NEW YORK (Billboard) - Whether she’s exposing her erotic side on the 2002 “Stripped” album or emulating pinup dolls in videos like “Candy Man” and “Ain’t No Other Man” from “Back to Basics” in 2006, Christina Aguilera has continually reinvented herself.
With the November 11 release of “Keeps Getting Better: A Decade of Hits,” the 27-year-old singer is reinventing old hits.
The album, which will be sold exclusively in Target, includes new versions of “Genie in a Bottle” and “Beautiful,” titled “Genie 2.0” and “You Are What You Are (Beautiful),” respectively, plus the new songs “Keeps Getting Better” and “Dynamite.” Staples such as “Dirty,” “Come On Over” and “Hurt” also appear.
Produced by longtime collaborator Linda Perry, the new and remixed tracks all feature “futuristic sounds with beats driven more toward dance music,” Aguilera says. “This time around, I’m playing with this superhero element based on the fact that fans have grown up with me since I was 17 and have continually supported my changes throughout the years.”
“Keeps Getting Better” is already selling well online. It sold 144,000 copies in its debut frame the week of October 5; its four-week sales total is 331,000. A Peter Berg-directed video premiered October 27 on iLike and the music social networking site’s Facebook application, making Aguilera the first major artist to use iLike for a video premiere.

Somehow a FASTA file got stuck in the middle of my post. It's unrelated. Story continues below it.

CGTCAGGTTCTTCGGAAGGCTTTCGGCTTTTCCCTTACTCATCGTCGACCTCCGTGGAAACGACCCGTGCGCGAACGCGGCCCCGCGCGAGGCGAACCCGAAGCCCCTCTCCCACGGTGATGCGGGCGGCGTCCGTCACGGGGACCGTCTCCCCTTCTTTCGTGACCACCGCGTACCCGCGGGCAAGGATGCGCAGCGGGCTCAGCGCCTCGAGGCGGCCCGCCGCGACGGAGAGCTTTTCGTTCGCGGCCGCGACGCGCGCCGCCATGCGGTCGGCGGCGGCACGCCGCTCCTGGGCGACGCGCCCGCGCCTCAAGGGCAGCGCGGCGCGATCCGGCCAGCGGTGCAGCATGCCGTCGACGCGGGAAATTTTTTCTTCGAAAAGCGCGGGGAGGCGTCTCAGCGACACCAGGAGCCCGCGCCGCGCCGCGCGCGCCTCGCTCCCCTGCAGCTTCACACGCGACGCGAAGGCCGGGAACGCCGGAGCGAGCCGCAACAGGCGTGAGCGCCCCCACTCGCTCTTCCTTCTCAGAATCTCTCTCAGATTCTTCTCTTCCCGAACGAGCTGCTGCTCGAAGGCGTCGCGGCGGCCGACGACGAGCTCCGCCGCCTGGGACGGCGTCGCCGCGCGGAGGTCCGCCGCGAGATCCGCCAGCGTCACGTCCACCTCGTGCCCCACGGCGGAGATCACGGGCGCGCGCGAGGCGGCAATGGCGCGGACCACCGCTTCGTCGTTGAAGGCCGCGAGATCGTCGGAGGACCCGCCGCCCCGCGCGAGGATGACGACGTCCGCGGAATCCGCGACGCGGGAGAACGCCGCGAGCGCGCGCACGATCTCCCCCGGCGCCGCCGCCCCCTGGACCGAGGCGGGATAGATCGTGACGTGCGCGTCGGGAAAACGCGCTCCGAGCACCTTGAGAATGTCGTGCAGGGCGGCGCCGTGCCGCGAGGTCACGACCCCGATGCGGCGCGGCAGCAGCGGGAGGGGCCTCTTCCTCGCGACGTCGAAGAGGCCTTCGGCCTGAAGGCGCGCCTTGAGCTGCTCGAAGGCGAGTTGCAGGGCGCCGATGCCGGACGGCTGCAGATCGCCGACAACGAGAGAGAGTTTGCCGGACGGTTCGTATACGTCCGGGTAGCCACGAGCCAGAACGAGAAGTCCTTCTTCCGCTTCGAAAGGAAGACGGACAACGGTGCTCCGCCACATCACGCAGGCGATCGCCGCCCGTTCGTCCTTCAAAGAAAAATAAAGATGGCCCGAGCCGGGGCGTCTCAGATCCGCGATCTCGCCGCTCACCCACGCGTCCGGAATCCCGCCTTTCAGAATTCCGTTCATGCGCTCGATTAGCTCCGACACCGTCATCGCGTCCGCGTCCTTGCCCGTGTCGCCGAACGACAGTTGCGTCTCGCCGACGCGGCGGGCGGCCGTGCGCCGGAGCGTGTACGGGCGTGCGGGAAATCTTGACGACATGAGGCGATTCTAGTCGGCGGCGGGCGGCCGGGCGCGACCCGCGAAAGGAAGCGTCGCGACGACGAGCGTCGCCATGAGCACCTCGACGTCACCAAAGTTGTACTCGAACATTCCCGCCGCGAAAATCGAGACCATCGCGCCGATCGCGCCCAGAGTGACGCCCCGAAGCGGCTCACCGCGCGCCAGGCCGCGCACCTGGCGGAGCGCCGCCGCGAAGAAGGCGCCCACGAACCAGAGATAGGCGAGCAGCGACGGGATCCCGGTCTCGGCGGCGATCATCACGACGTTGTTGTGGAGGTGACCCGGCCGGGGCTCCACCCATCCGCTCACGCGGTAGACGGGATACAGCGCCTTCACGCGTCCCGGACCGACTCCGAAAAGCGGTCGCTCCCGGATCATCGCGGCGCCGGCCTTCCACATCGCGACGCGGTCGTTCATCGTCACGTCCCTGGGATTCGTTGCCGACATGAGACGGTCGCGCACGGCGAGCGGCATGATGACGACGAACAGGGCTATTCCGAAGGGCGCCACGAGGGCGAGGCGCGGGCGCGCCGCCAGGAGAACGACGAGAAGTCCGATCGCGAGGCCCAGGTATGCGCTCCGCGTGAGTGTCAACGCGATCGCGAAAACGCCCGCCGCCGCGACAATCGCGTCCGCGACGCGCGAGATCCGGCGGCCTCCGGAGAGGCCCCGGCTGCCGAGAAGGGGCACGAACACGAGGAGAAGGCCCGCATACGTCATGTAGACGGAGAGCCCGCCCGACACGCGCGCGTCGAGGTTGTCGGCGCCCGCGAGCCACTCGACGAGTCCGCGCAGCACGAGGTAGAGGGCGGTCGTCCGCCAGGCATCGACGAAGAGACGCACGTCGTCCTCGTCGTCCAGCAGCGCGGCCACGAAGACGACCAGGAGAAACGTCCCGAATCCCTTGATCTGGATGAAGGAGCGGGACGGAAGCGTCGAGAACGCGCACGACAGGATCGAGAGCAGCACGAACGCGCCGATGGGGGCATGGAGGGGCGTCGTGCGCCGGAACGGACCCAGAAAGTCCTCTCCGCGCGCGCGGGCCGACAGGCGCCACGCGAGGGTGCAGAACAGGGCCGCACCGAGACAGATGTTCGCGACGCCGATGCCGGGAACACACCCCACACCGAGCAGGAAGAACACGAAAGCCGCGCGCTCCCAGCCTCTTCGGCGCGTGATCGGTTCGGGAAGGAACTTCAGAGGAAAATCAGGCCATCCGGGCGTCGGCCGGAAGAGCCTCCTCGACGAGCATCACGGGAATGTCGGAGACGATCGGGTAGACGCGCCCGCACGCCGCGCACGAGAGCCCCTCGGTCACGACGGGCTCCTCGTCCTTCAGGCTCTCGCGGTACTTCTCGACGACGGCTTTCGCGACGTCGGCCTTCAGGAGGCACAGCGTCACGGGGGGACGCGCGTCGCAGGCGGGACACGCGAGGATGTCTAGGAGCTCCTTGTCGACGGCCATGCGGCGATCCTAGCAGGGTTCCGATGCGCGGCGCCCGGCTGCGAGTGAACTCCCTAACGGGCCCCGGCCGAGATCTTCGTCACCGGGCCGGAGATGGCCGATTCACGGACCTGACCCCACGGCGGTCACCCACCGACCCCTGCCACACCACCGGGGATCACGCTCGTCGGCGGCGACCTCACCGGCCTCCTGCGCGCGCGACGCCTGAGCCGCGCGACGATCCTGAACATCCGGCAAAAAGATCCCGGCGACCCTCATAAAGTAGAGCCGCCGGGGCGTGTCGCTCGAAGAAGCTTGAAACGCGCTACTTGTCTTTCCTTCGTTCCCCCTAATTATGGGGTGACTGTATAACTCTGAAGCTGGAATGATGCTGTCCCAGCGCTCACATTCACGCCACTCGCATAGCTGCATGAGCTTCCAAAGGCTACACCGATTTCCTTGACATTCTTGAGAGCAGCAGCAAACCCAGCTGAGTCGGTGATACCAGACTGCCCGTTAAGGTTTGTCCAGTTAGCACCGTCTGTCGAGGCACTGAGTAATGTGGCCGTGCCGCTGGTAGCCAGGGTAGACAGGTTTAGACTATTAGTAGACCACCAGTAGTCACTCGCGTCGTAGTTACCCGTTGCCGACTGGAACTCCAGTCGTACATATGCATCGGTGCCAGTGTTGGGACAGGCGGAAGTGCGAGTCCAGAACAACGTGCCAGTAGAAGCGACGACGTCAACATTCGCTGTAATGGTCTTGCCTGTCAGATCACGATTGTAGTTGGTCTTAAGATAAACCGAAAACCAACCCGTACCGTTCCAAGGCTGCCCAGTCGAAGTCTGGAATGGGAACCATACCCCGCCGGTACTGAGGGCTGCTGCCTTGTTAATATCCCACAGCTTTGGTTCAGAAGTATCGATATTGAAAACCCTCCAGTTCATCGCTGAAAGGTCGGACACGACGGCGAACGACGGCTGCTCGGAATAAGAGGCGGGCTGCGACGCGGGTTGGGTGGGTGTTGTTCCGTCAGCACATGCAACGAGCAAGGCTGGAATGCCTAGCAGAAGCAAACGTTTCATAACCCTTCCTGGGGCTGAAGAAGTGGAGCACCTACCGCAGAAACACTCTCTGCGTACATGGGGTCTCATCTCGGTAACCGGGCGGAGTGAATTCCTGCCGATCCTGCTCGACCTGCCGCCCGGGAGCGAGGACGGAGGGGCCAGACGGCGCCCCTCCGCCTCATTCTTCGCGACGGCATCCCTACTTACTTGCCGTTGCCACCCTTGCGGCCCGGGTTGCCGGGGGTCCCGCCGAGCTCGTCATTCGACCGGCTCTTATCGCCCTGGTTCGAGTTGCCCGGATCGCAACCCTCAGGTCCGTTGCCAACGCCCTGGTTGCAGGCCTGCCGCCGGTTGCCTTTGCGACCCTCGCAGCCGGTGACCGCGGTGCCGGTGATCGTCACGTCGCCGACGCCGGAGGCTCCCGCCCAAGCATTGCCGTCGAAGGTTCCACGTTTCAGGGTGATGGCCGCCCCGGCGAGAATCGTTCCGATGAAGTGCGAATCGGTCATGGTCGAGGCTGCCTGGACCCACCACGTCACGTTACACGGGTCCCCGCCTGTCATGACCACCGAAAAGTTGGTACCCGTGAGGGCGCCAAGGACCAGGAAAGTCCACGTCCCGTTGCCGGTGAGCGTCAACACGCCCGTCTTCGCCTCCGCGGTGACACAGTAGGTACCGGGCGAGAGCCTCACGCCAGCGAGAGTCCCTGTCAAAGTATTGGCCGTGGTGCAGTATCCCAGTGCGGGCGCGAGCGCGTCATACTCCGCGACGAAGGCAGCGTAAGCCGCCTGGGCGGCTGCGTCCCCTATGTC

The album — which follows recent Target exclusives with John Legend, Carrie Underwood and the Jonas Brothers — will be available in standard and deluxe editions, the latter including a DVD of videos for all the tracks on the album.
“I can’t even believe what I was able to call it — time really flies,” Aguilera says. “I constantly change my image. I’m a very visual artist and am constantly trying something new. Luckily, from what I can tell from reading letters and conversing with them when on tour, my fans love and are always open to my love for change. It’s a really gratifying moment for me and such an opportunity to be free and let go.”
Beyond marking Aguilera’s first decade in the business, “Keeps Getting Better” serves as a sneak preview for her next studio album, which she says will arrive in summer 2009 and will be produced mostly by Perry.
“With my last album, I had music that was very ‘20s, ‘30s and ‘40s, and was very detailed and part of a very specific genre and sound,” Aguilera says.
“But with this new album, I wanted to go in a completely opposite direction — a very futuristic, robotic sound and computer-sounding vocals. I’m experimenting with my voice in ways I’ve never done before, almost like a technical, computer-generated sound, which is different for me because I’m the type of vocalist that just belts. I’m always inspired by new things because I get bored.”